Creed raises global challenge of rural depopulation with officials in Tokyo
Minister for Agriculture, Food and the Marine, Michael Creed, has offered input to Japanese officials on how to tackle rural depopulation, family farm succession challenges and ageing farmer populations.
On day two of the government of Ireland, agri-food trade mission to Asia, Minister Creed held talks with Japan’s Minister of State for Agriculture, Forestry and Fisheries, Yousuka Isozak, in Tokyo.
During the meeting the ministers discussed the challenge of rural depopulation – a trend common to both countries; however, the problem is on a much larger scale in Japan, where 93% of the population live in urban centres.
Minister Creed extended Minister Ioszak an invitation to visit Ireland where he could have an opportunity to see how the country is working to tackle the issue on the ground.
“Isn’t it interesting that the world over, countries to one extent or the other, are facing similar challenges on age profile issues in agriculture. Across the European Union it has become a cause of common concern and here land abandonment is a big issue.
“Considering they are only 40% self-sufficient in food, it’s a difficult problem to grapple with. There is an increasingly urbanised society here, they are dealing with a whole range of stuff that we hear about at home; in rural Japan it is the same,” he said.
There is a commonality around some of the issues for agriculture globally. We were in the environment tonight of sharing things that we are trying to do to address these issues. You could say to some extent that that is an opportunity as well.
The number of pig farmers in Japan has fallen drastically from 83,000 in 1985, to an estimated 5,000 today, according to official statistics.
Although Japan is the third biggest economy in the world – with 50% of the world’s middle-class population is projected to live in south east Asia by 2050 – various government officials, agri-industry consultants, and dairy and beef experts have highlighted the long-term threat of demographic decline this week.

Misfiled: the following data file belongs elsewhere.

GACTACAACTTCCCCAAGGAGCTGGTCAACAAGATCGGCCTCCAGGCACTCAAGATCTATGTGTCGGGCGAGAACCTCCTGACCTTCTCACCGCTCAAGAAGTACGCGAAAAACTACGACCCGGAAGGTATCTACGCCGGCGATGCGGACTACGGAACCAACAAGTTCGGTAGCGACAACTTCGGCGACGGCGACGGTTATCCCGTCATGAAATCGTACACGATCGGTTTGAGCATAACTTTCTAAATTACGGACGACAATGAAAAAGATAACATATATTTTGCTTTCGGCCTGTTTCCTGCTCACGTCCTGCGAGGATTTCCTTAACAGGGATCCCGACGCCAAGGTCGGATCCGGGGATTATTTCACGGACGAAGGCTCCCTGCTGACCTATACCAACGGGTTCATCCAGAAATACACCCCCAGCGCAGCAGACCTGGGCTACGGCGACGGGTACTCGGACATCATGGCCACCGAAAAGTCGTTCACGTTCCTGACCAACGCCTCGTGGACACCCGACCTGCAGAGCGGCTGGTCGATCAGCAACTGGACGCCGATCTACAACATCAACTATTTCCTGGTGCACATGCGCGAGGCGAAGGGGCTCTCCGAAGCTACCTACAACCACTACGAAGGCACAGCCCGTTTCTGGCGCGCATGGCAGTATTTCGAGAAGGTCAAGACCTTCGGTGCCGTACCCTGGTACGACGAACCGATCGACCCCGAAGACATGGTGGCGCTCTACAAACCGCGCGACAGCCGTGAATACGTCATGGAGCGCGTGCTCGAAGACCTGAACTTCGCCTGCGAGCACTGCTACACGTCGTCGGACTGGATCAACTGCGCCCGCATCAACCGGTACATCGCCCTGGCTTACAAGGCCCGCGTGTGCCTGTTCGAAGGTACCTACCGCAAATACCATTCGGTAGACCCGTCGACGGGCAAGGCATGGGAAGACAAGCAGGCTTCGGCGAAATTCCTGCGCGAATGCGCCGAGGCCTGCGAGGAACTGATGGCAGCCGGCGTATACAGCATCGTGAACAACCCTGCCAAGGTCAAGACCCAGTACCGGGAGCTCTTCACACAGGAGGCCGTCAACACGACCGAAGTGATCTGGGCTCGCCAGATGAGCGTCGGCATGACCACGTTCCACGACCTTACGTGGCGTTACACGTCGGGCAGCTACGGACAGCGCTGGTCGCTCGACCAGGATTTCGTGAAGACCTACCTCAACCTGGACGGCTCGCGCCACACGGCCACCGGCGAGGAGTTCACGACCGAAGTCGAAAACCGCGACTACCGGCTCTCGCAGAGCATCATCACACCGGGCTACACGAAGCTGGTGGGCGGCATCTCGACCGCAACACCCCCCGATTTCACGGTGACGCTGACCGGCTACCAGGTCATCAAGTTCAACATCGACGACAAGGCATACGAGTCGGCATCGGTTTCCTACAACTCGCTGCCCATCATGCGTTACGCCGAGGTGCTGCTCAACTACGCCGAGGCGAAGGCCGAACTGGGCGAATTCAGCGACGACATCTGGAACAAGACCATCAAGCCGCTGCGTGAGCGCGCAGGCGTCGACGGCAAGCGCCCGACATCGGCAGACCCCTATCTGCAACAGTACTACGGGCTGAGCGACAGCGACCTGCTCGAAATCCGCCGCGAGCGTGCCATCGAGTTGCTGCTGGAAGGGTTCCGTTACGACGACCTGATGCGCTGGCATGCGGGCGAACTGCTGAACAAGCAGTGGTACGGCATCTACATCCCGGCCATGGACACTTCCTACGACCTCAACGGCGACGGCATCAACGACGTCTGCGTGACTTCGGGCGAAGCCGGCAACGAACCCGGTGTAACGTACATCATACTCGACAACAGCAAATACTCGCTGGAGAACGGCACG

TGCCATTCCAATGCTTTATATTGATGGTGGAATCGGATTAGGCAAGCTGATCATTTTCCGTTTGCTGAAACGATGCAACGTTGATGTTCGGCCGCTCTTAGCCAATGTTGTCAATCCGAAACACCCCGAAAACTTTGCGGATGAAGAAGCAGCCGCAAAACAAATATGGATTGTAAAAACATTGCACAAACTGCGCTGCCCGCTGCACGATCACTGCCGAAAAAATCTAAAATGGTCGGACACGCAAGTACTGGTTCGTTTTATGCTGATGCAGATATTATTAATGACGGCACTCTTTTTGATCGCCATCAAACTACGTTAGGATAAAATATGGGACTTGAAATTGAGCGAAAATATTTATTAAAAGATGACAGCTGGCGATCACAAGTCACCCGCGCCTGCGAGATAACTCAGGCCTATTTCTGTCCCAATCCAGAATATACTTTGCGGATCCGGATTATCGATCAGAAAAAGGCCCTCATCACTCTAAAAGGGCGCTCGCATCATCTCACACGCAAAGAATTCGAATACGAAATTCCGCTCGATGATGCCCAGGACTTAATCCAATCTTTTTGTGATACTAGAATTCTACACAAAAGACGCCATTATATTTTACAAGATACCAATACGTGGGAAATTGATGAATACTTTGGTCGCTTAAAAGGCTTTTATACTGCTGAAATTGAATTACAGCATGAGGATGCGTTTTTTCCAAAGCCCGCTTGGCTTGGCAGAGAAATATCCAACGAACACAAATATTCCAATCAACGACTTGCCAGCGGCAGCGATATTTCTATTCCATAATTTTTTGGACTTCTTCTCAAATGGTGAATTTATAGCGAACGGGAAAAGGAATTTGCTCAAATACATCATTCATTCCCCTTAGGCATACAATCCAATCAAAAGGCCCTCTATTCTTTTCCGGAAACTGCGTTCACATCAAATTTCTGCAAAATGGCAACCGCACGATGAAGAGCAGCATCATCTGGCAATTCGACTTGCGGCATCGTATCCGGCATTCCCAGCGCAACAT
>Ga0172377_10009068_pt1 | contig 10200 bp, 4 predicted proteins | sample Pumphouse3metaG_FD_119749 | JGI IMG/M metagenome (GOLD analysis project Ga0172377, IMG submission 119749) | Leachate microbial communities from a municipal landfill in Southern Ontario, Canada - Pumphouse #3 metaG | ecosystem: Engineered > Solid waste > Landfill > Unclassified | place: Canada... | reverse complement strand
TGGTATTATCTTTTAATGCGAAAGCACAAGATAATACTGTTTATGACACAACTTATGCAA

Japan imported 4.5 million tonnes of dairy products between April 2016 and March 2017 – of which cheese accounted for 3.2 million tonnes.
Speaking at a trade mission event at the Embassy of Ireland, in Tokyo, Mr Shuichi Kameyama, a leading dairy consultant, said:
Domestic production is coming down because dairy farmers don’t see a future, there is no succession. Their children are going to the cities and they are not interested in taking on the farm.
“It means the Japanese will have to import more dairy products to meet growing demand. We are seeing a steady growth in consumption of dairy through yogurt, powdered soup, sports nutrition products.
“Growth in cheese consumption is also partly down to young Japanese people travelling abroad and returning with new consumer trends,” he said.
Today, over sixty Japanese influential dairy buyers, importers and food service operators joined the Department of Agriculture, Bord Bia, Teagasc and Ireland’s leading dairy exporters in Tokyo for the inaugural ‘Ireland – Japan Sustainable Dairy Forum’.
The seminar focused on building sustainable trade relationships between the two nations; and included detailed presentations from senior Irish and Japanese officials on food safety controls, dairy market updates and trends, free trade agreements and Origin Green, Ireland’s food and drink sustainability programme.
Ireland’s total dairy exports to Japan in 2016 came to over €17 million, with cheese accounting for an estimated 70% of value. In volume terms, Ireland exported 5,568t to Japan in 2016, an increase of 23% on the previous year and a doubling in 5 years.